Before you could queue up a documentary with your voice-controlled remote, before you could watch a film on your handheld computer on the train, there... wasn't much you could do. Of course, by the seventies, modern independent film had exploded and important documentaries were being made every other day, but good luck if you were a casual viewer who wanted to see these films: you could either pick yourself up and go to an art film house or the video store, or hope one of the major networks programmed that indie special at a reasonable viewing hour.
Then came along Marc Weiss, who had a simple yet revolutionary idea: an entire television series devoted to independent docs, accessible to millions on public media on primetime. If filmmakers were creating bold works spotlighting the day's most important issues, Weiss believed, then they deserved a large, national audience.
The idea of creating a dedicated home for these works was so novel—and so untested—most funders could only politely decline Weiss' dream. But convinced there was a need (and demand) for a series like this, he eventually brought original stakeholders like MacArthur, the Corporation for Public Broadcasting, and PBS and its local affiliates on board to help create American Documentary. The show it would produce would be called POV, or "Point of View," to underscore the intimate, human-driven stories the series would showcase. MacArthur has continued to support POV throughout the program's 30-year history.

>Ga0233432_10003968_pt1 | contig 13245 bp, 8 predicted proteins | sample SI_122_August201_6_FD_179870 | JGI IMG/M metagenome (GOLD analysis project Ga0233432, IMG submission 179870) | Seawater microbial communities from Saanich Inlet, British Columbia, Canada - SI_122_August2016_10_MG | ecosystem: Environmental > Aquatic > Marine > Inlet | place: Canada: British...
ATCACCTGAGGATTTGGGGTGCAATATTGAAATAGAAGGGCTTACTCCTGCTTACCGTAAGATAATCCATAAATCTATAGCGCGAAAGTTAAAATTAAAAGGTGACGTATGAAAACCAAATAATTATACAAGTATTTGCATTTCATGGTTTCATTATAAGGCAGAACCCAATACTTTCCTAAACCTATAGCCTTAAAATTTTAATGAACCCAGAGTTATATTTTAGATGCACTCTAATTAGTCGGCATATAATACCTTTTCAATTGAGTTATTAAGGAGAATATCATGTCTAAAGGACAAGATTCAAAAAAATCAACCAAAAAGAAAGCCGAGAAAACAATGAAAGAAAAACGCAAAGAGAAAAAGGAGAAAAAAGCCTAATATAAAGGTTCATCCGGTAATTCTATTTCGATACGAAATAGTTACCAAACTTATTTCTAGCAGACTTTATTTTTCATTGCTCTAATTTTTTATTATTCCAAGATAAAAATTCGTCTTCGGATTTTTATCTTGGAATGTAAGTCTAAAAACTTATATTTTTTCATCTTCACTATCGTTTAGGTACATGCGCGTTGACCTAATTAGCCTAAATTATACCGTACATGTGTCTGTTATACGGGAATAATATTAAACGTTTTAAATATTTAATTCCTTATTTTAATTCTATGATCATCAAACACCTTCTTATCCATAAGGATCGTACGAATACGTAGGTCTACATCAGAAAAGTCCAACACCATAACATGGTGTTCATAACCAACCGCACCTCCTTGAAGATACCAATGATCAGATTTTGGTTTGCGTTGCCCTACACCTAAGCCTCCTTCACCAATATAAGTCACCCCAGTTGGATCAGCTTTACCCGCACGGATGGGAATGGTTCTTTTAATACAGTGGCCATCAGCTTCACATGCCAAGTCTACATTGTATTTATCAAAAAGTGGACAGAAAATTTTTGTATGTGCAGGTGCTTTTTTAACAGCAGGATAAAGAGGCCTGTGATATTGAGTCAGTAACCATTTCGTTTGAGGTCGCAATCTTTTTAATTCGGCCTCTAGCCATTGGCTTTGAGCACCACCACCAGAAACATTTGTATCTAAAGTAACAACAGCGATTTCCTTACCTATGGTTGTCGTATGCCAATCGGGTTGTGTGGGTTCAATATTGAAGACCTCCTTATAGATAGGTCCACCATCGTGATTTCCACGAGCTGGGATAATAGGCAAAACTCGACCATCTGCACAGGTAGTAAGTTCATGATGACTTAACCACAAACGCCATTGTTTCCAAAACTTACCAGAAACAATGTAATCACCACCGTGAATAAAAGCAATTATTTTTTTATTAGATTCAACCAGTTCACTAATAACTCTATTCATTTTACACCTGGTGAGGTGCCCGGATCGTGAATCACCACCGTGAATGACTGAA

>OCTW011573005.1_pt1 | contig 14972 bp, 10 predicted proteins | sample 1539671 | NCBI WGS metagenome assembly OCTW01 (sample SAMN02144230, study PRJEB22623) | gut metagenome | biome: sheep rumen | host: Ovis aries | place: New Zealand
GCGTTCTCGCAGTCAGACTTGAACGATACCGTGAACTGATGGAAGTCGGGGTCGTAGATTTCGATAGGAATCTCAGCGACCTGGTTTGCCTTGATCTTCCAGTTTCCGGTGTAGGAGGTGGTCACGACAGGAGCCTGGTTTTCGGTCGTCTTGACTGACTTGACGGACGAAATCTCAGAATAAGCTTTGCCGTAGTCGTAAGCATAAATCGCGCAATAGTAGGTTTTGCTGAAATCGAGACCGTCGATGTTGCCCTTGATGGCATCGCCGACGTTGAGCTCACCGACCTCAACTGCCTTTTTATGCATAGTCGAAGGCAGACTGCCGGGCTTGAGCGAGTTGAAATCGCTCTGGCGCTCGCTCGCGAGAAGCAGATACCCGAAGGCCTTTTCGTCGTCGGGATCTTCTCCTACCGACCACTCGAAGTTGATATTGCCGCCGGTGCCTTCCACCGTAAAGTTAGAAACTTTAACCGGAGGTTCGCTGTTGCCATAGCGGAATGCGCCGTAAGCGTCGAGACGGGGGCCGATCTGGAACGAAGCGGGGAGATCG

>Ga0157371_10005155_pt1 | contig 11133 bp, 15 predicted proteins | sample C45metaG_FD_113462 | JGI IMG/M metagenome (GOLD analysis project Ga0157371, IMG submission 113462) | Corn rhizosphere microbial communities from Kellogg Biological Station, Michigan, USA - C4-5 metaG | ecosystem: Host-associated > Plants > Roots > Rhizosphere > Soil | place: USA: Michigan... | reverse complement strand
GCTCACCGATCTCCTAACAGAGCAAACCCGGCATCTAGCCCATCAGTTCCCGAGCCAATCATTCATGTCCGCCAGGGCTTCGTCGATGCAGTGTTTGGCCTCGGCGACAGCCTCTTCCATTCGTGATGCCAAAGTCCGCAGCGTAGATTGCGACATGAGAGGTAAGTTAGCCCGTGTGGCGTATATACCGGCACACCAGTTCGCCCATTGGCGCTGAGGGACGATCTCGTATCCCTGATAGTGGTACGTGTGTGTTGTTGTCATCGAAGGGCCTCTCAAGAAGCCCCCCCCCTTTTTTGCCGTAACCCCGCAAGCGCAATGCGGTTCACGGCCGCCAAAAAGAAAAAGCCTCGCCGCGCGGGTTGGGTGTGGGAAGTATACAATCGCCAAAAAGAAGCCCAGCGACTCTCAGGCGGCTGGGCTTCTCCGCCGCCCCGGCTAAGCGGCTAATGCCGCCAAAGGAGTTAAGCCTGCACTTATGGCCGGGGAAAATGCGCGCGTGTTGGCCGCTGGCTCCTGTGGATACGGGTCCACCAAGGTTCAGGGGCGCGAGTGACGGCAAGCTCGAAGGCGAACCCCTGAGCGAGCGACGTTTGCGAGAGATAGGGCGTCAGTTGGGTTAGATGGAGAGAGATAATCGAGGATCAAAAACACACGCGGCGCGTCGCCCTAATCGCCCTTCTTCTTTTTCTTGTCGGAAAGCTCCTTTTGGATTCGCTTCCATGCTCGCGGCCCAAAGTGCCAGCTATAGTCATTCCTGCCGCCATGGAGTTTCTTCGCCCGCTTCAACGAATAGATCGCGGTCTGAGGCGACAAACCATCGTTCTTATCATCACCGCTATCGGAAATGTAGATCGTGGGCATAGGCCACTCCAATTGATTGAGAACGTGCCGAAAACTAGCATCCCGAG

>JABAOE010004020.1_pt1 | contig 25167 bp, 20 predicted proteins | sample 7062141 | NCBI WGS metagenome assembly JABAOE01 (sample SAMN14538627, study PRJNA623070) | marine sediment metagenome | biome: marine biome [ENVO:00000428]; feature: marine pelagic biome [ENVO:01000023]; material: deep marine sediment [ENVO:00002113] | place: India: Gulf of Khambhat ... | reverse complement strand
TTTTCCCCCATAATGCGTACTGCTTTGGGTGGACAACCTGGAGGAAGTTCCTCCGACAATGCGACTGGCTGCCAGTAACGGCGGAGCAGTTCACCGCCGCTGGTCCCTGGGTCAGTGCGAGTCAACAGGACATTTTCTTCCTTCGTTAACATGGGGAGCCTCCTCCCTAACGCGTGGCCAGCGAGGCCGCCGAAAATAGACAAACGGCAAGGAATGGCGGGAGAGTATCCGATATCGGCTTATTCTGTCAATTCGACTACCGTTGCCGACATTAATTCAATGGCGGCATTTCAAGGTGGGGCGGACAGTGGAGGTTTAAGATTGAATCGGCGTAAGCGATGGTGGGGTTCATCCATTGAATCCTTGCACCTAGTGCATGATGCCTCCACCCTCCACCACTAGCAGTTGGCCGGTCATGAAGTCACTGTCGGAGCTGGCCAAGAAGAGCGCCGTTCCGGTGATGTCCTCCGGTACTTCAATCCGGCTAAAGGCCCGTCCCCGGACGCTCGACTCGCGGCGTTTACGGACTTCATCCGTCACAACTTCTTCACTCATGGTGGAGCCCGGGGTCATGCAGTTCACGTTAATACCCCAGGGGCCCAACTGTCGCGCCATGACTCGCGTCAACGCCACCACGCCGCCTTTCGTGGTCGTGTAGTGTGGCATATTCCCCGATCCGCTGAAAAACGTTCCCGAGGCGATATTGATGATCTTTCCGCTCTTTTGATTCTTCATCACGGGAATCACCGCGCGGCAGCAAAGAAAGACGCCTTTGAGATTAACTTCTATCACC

When word got out, Weiss received 550 films for consideration. Prior to its 1988 premiere, The New York Times wondered if the "provocative and opinionated" independent documentary would ever eclipse the typical network films meant to draw the least offense. By 1991, the Times got its answer—films like Tongues Untied, a documentary about gay black men, was making waves for its National Endowment for the Arts funding, putting into question what kind of arts the public should support.
But stations were jumping on board with POV, and the show began expanding its activities. As the internet began maturing, POV created its own website, the first for any PBS show. It also made viewership interactive and personal, producing digital projects and screening events that allowed community members and educators to raise important discussions that mattered to them.
POV and its parent company American Documentary—once the scrappy insurgent on public media—is now a mature player in a rapidly growing field. People can't get enough of nonfiction stories it seems; today, POV screens over 850 screenings annually in almost all 50 states and produces standalone digital projects like documentaries made exclusively for Snapchat or VR projects co-produced with The New York Times. Meanwhile, American Documentary is expanding the field even further, producing a year-round documentary series, America ReFramed on WORLD Channel,all while funding fledgling filmmakers in cities big and small.
In 2018, it's easy to think fearless, opinionated documentaries were the default since the beginning. But it took some courage from programmers and filmmakers to imagine a place where the best documentaries were accessible to everyone. Even today, programs such as POV or Independent Lens are among the few options—online or on your TV—where any American, anywhere, can watch great films by great filmmakers for free. That's at the core of our mission. It has been for over a generation, and it will be for generations to come.
Since 1988, MacArthur has awarded $8.43 million to American Documentary to produce POV.
In 2013, POV was a recipient of the MacArthur Award for Creative & Effective Institutions. View Award profile ›